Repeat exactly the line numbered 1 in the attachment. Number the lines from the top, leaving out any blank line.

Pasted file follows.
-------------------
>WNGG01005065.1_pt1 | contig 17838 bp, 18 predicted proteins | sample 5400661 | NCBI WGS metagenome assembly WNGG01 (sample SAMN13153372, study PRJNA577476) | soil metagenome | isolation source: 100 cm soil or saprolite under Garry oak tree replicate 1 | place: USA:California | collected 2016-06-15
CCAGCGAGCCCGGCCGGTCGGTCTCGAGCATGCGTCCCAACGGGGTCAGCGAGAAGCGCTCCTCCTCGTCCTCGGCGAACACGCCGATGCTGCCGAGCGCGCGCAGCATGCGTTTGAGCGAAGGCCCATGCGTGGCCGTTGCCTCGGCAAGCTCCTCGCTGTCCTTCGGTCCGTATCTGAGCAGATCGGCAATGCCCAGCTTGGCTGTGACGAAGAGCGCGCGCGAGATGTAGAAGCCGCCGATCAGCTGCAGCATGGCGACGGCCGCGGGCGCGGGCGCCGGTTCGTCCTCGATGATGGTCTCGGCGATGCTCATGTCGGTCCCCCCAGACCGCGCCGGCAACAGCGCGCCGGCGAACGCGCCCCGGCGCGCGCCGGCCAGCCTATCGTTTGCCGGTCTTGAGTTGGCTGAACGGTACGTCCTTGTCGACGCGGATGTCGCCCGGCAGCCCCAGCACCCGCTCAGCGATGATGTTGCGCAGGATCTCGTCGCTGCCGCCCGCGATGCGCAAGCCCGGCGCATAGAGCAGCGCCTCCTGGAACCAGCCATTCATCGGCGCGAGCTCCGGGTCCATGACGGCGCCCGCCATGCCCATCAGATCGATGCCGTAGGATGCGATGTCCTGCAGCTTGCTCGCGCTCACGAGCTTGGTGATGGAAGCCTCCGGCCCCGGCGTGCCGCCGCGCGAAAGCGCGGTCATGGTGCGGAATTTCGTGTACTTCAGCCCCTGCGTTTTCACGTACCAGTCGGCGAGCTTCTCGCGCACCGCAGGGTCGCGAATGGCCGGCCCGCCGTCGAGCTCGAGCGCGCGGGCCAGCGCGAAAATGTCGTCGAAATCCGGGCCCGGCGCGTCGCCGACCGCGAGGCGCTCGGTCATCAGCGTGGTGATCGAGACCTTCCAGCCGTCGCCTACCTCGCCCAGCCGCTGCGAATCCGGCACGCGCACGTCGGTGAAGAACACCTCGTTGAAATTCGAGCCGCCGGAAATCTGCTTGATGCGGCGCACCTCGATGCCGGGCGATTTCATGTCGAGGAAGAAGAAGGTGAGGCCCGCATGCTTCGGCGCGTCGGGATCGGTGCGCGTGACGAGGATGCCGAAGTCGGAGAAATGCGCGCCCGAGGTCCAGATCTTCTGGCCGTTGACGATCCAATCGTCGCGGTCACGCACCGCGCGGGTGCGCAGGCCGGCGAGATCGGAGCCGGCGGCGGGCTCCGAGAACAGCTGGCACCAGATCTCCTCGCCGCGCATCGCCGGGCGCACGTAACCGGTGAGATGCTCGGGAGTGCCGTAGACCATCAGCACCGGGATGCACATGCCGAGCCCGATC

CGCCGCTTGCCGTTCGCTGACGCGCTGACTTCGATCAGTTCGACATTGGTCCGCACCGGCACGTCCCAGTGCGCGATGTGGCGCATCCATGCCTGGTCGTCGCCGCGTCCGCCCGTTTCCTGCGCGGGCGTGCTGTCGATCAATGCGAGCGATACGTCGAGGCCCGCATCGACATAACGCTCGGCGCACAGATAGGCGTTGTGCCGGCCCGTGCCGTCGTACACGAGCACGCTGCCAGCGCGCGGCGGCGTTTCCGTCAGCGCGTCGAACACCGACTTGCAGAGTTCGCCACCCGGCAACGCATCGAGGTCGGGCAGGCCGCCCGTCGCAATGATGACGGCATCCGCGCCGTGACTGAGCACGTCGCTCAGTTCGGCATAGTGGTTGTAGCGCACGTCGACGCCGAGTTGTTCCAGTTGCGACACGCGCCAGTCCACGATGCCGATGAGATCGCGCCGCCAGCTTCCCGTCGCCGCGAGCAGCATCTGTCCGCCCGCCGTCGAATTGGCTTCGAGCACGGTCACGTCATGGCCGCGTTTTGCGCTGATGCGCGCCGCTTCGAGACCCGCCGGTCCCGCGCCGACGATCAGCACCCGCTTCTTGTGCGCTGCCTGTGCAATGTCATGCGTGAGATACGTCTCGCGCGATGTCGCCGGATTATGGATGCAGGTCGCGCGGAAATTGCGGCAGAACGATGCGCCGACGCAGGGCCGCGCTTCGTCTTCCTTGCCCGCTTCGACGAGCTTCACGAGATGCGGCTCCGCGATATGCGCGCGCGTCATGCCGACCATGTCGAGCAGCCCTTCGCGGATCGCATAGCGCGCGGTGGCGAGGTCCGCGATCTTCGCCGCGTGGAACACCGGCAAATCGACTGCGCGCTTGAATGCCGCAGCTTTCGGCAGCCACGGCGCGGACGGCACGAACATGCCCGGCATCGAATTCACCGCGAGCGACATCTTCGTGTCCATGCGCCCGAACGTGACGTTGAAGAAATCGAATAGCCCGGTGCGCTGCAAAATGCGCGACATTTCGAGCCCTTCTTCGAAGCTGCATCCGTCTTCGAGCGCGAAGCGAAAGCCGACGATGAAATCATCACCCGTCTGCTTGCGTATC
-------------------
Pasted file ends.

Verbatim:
>WNGG01005065.1_pt1 | contig 17838 bp, 18 predicted proteins | sample 5400661 | NCBI WGS metagenome assembly WNGG01 (sample SAMN13153372, study PRJNA577476) | soil metagenome | isolation source: 100 cm soil or saprolite under Garry oak tree replicate 1 | place: USA:California | collected 2016-06-15